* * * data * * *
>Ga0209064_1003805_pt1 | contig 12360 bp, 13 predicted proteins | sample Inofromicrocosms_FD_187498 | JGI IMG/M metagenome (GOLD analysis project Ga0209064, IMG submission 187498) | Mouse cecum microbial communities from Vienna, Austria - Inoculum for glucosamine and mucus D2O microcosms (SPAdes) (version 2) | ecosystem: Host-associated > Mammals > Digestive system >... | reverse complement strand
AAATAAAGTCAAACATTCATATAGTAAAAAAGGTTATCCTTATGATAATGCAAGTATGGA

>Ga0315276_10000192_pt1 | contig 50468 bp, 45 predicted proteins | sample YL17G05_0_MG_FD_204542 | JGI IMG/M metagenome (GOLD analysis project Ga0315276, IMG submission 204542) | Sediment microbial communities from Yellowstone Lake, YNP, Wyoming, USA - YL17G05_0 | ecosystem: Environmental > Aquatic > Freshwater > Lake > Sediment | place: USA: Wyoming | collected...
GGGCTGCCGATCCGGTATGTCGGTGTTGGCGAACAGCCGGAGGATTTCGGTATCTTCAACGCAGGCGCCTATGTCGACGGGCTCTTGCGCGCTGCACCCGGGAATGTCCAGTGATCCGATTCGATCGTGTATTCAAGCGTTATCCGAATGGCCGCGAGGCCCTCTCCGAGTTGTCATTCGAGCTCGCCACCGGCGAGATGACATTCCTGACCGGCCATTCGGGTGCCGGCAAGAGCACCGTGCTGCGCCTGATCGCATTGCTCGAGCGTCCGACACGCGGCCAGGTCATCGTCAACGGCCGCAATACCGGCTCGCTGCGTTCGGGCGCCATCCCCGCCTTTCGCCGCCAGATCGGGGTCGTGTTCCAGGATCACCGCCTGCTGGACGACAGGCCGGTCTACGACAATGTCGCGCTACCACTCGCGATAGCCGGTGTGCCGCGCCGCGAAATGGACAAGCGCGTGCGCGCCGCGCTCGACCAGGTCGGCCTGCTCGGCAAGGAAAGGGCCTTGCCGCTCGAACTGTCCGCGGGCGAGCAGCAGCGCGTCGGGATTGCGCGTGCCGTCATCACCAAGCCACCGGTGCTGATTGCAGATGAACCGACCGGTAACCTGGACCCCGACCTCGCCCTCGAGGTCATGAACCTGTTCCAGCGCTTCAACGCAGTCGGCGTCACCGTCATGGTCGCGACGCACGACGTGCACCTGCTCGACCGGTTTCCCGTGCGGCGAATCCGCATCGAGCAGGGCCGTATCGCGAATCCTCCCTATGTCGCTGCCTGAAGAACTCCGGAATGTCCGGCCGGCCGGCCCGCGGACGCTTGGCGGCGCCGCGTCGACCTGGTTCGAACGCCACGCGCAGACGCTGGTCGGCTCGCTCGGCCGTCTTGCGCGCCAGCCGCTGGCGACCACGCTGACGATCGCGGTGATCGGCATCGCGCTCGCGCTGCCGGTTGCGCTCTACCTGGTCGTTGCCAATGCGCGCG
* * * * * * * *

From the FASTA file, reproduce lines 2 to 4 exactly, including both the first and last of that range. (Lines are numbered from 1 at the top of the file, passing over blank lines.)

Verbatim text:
AAATAAAGTCAAACATTCATATAGTAAAAAAGGTTATCCTTATGATAATGCAAGTATGGA

>Ga0315276_10000192_pt1 | contig 50468 bp, 45 predicted proteins | sample YL17G05_0_MG_FD_204542 | JGI IMG/M metagenome (GOLD analysis project Ga0315276, IMG submission 204542) | Sediment microbial communities from Yellowstone Lake, YNP, Wyoming, USA - YL17G05_0 | ecosystem: Environmental > Aquatic > Freshwater > Lake > Sediment | place: USA: Wyoming | collected...
GGGCTGCCGATCCGGTATGTCGGTGTTGGCGAACAGCCGGAGGATTTCGGTATCTTCAACGCAGGCGCCTATGTCGACGGGCTCTTGCGCGCTGCACCCGGGAATGTCCAGTGATCCGATTCGATCGTGTATTCAAGCGTTATCCGAATGGCCGCGAGGCCCTCTCCGAGTTGTCATTCGAGCTCGCCACCGGCGAGATGACATTCCTGACCGGCCATTCGGGTGCCGGCAAGAGCACCGTGCTGCGCCTGATCGCATTGCTCGAGCGTCCGACACGCGGCCAGGTCATCGTCAACGGCCGCAATACCGGCTCGCTGCGTTCGGGCGCCATCCCCGCCTTTCGCCGCCAGATCGGGGTCGTGTTCCAGGATCACCGCCTGCTGGACGACAGGCCGGTCTACGACAATGTCGCGCTACCACTCGCGATAGCCGGTGTGCCGCGCCGCGAAATGGACAAGCGCGTGCGCGCCGCGCTCGACCAGGTCGGCCTGCTCGGCAAGGAAAGGGCCTTGCCGCTCGAACTGTCCGCGGGCGAGCAGCAGCGCGTCGGGATTGCGCGTGCCGTCATCACCAAGCCACCGGTGCTGATTGCAGATGAACCGACCGGTAACCTGGACCCCGACCTCGCCCTCGAGGTCATGAACCTGTTCCAGCGCTTCAACGCAGTCGGCGTCACCGTCATGGTCGCGACGCACGACGTGCACCTGCTCGACCGGTTTCCCGTGCGGCGAATCCGCATCGAGCAGGGCCGTATCGCGAATCCTCCCTATGTCGCTGCCTGAAGAACTCCGGAATGTCCGGCCGGCCGGCCCGCGGACGCTTGGCGGCGCCGCGTCGACCTGGTTCGAACGCCACGCGCAGACGCTGGTCGGCTCGCTCGGCCGTCTTGCGCGCCAGCCGCTGGCGACCACGCTGACGATCGCGGTGATCGGCATCGCGCTCGCGCTGCCGGTTGCGCTCTACCTGGTCGTTGCCAATGCGCGCG